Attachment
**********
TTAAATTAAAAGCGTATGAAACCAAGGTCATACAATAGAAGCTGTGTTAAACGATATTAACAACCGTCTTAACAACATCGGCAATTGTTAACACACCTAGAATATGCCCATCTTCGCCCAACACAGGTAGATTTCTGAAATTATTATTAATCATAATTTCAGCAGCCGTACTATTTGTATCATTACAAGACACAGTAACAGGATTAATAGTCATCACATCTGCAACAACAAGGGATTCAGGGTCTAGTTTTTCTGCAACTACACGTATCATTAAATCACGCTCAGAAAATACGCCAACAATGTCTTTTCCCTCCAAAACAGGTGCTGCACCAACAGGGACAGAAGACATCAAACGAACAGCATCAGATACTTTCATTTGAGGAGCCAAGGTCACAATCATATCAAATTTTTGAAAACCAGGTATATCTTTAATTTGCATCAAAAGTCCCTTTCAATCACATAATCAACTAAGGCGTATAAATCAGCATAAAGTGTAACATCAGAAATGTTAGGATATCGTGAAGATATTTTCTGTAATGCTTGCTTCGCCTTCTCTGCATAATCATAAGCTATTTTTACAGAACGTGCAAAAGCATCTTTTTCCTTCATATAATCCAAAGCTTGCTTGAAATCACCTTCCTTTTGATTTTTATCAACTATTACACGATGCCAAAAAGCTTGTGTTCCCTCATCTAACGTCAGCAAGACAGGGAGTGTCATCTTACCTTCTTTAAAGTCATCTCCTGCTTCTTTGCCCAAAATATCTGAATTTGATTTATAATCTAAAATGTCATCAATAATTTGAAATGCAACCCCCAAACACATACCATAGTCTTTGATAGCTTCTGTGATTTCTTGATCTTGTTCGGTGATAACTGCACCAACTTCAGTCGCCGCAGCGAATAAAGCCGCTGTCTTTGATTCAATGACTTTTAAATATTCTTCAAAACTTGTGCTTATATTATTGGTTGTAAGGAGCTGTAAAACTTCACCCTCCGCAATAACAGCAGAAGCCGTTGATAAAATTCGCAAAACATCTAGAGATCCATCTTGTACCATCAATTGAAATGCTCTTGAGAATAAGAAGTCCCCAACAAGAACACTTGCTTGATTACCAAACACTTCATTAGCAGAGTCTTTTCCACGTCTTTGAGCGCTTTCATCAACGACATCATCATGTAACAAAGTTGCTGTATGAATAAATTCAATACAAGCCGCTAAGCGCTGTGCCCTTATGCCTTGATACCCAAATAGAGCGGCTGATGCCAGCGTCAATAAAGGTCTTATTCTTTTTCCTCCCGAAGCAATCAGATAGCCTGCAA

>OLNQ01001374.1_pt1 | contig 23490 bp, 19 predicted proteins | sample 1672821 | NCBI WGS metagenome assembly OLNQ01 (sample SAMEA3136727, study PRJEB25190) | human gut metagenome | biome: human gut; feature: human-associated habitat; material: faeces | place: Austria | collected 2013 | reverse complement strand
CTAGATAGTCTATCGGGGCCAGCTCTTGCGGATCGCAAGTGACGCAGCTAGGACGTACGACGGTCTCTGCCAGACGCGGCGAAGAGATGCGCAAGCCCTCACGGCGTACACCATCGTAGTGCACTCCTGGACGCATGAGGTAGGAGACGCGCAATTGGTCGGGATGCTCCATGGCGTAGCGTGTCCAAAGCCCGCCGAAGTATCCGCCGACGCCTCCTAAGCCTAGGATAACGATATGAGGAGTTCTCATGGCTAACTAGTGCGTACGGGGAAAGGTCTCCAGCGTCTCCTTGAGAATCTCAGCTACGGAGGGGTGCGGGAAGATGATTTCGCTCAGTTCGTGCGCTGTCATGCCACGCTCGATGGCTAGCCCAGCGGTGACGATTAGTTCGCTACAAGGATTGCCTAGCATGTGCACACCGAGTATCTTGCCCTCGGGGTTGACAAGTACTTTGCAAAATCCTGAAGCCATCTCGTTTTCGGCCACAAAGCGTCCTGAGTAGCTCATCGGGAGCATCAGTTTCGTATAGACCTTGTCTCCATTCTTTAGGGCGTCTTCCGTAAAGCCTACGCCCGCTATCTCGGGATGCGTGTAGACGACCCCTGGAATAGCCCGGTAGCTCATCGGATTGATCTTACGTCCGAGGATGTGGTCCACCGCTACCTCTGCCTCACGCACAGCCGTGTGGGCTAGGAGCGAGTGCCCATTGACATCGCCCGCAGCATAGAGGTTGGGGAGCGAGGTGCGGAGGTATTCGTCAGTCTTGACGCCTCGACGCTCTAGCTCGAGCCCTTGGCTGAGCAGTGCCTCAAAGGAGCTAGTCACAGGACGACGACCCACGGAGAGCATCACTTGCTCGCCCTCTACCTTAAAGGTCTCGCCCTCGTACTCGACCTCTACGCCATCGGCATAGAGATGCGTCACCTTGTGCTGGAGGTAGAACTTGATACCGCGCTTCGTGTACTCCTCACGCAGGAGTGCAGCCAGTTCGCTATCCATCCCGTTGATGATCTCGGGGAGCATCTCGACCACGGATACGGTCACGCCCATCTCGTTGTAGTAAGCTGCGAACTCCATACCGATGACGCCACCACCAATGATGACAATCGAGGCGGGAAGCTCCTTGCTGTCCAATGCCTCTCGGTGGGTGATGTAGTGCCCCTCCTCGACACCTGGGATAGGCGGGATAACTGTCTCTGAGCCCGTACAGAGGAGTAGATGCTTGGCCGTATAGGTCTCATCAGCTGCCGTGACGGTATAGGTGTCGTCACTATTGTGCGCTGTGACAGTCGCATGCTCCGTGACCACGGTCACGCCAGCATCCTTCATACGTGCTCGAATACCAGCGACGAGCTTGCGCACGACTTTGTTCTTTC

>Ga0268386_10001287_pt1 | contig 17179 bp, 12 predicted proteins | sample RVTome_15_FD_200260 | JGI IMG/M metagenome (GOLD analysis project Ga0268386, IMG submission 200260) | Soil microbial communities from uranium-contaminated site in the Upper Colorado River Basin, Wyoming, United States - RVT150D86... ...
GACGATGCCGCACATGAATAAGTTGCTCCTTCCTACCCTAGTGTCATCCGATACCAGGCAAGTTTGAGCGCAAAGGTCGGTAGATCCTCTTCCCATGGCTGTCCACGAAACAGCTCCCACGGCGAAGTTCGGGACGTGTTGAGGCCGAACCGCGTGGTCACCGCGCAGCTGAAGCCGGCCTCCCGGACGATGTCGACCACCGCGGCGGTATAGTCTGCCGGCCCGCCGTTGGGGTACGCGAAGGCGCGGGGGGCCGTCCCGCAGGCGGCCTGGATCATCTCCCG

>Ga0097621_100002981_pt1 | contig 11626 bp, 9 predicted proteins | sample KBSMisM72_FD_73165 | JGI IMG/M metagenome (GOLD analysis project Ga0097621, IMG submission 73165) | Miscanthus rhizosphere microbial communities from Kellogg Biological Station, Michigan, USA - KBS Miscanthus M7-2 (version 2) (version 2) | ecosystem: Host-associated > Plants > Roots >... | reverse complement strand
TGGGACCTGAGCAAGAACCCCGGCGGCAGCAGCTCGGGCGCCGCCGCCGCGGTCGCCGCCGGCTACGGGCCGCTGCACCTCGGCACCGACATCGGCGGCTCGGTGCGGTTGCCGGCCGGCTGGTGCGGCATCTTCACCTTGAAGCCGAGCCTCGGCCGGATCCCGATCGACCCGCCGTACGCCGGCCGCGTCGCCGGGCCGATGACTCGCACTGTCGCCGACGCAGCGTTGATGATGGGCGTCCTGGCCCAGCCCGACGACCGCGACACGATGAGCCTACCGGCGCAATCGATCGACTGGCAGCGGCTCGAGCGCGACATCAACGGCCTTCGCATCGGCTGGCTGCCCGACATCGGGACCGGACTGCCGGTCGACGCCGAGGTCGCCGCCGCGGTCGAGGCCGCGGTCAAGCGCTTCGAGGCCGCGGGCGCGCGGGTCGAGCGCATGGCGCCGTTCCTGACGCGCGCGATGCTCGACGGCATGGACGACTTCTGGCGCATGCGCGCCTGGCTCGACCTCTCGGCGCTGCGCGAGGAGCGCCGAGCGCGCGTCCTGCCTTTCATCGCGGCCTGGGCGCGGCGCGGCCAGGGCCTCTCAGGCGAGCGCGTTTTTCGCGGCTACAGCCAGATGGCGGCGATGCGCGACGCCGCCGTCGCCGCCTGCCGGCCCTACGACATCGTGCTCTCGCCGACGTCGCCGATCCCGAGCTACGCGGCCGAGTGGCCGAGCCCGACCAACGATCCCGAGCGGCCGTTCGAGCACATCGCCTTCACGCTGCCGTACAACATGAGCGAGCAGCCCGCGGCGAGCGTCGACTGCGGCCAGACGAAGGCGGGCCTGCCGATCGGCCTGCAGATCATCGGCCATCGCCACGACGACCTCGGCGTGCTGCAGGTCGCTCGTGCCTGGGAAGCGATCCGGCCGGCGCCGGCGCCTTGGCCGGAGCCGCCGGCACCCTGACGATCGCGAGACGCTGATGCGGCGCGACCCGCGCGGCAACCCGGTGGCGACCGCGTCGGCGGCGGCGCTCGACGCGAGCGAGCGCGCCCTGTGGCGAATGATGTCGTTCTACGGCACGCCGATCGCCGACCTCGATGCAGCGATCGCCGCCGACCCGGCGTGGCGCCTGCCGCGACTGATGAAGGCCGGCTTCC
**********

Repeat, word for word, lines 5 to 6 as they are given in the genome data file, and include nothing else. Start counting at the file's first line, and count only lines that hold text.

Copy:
GACGATGCCGCACATGAATAAGTTGCTCCTTCCTACCCTAGTGTCATCCGATACCAGGCAAGTTTGAGCGCAAAGGTCGGTAGATCCTCTTCCCATGGCTGTCCACGAAACAGCTCCCACGGCGAAGTTCGGGACGTGTTGAGGCCGAACCGCGTGGTCACCGCGCAGCTGAAGCCGGCCTCCCGGACGATGTCGACCACCGCGGCGGTATAGTCTGCCGGCCCGCCGTTGGGGTACGCGAAGGCGCGGGGGGCCGTCCCGCAGGCGGCCTGGATCATCTCCCG

>Ga0097621_100002981_pt1 | contig 11626 bp, 9 predicted proteins | sample KBSMisM72_FD_73165 | JGI IMG/M metagenome (GOLD analysis project Ga0097621, IMG submission 73165) | Miscanthus rhizosphere microbial communities from Kellogg Biological Station, Michigan, USA - KBS Miscanthus M7-2 (version 2) (version 2) | ecosystem: Host-associated > Plants > Roots >... | reverse complement strand